There's a lot of talk about the price, but back in 2002 (13 years ago! Holy heck!) my Canon S45 cost just under a thousand Australian dollars. And that was for their flagship "compact" camera, which was a 4mp camera with VGA resolution 15fps video! The RX100 IV looks to be about $1300 in Australia, which seems nuts, but has features way beyond anything else you can put in your pocket at this time.
You're right, but I always get pulled up short by reality checks. I still have a glossy print floating around, 8x10" of the detail of a chromed steel bicycle lug, shot with my first digital camera, a 2.3mp Panasonc pocket camera. And damned if that print isn't absolutely brilliant. I can't see any pixels in it. I know the differences and I like the new sensors mostly for the DR and high ISO capability, but the megapixel thing never really moved me. I was happy at 10-12, I'm ecstatic at 16. When I shot with 24 it was because that's what the camera I wanted happened to have, but overall I prefer the tradeoffs with the 16mp in my DF over the 24mp sensor used in the D750 and Sony's various 24mp models.Storage is cheap, but the time involved in processing and handling video just to grab stills is prohibitive. I don't see a point in it unless the primary aim is to capture video. Finding the 8 mp stills to be acceptable seems like a denial of the progress in digital photo technology over the past decade or so. The 8 mp images may be acceptable on screen or in small prints in most cases, but even on screen I often like to see details, and not for pixel-peeping, but for the details themselves. I'm very much looking forward to 100 mp or more, so my digital images can start looking more like the 4x5 film images I've seen here and there.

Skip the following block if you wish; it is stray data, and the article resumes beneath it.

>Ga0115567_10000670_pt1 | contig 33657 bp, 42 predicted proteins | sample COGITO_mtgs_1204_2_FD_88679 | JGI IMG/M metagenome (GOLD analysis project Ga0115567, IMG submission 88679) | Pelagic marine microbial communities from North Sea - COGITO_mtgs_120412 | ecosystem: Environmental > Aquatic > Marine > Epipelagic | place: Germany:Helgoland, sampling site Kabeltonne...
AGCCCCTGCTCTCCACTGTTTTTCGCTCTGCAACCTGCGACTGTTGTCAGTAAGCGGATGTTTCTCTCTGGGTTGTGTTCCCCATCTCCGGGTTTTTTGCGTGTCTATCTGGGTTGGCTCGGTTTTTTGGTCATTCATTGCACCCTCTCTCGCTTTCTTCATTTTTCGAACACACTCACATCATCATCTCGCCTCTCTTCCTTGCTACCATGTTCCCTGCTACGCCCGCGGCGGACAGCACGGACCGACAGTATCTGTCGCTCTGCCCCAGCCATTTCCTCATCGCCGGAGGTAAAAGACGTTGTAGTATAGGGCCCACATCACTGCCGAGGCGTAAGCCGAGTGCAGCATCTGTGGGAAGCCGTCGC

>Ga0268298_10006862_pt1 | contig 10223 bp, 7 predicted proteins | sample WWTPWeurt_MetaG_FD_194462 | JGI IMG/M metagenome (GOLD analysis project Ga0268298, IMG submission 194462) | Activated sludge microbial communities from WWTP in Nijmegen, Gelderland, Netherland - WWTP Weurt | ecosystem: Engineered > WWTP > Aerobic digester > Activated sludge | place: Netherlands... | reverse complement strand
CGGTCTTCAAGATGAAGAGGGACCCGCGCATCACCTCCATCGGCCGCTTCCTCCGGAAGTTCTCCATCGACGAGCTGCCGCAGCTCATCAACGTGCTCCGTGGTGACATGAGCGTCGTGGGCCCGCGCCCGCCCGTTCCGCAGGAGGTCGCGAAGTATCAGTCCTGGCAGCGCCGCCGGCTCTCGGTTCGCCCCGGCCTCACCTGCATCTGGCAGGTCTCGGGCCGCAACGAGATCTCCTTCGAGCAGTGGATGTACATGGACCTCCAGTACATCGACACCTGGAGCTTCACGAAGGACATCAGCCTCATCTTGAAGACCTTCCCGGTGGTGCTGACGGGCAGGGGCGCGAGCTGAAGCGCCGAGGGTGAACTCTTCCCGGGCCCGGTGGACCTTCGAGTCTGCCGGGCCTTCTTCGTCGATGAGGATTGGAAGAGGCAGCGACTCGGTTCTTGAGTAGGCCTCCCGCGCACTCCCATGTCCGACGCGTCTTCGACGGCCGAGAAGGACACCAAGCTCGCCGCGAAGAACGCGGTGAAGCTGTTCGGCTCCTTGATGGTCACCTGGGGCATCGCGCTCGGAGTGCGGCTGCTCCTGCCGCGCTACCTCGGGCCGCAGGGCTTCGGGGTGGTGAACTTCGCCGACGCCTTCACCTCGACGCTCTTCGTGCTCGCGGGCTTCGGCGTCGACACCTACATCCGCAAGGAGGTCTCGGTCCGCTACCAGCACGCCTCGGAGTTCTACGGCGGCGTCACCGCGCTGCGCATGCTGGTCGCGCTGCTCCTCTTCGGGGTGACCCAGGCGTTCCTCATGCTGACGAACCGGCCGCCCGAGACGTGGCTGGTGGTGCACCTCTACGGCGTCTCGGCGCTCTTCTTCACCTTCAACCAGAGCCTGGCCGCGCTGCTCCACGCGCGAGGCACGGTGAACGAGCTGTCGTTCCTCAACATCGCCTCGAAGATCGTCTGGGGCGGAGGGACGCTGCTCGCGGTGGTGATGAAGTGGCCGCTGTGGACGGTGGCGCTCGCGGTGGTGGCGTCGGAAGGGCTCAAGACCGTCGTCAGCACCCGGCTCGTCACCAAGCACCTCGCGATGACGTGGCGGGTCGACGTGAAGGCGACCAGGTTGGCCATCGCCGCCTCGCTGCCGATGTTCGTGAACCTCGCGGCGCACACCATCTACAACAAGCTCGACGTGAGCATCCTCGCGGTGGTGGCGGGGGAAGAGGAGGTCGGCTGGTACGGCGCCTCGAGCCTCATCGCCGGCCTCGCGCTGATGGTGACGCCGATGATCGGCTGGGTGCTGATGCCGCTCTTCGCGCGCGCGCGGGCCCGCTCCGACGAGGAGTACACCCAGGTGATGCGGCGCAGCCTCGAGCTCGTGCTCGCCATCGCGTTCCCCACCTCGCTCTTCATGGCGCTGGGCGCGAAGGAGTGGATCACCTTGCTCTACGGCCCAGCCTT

Canon G2 - $900 in 2001 = $1200
Canon S40 - $800 in 2001 = $1075
Canon S45 - $600 in 2002 = $800
I just learned from someone on DPR that the new RX100 IV now has a minimum shutter speed option in the auto-ISO menu. And they let you set a minimum up to 1/3200... This is a feature that revolutionized my whole approach to dealing with exposure a couple of years ago and I figured that ALL cameras should have it and would within a couple of years, but surprisingly few still did. Sony is usually pretty slow to this kind of thing, so if they've seen the light on this, that's VERY good news. Fuji has gotten most of the way there. Ricoh has a limited implementation that they could make very useful SOOOOO easily, but don't seem to want to. Canon is there, but with a really odd and limited implementation. Nikon and Samsung and Leica have had great versions of this function for at least a few years now. Olympus and Panasonic - where are you???
I don't know but assume that the new RX10 II has this as well? And I'd imagine any new versions of the A7 and any RX1 update will. Maybe the new A7RII already does? In any case, I think this is great news and will put Sony back into my list of cameras to consider going forward. Not in the market for anything now or short term, but someday I'm sure I will be and I'm really glad to see this feature finally getting close to SOP for most new cameras...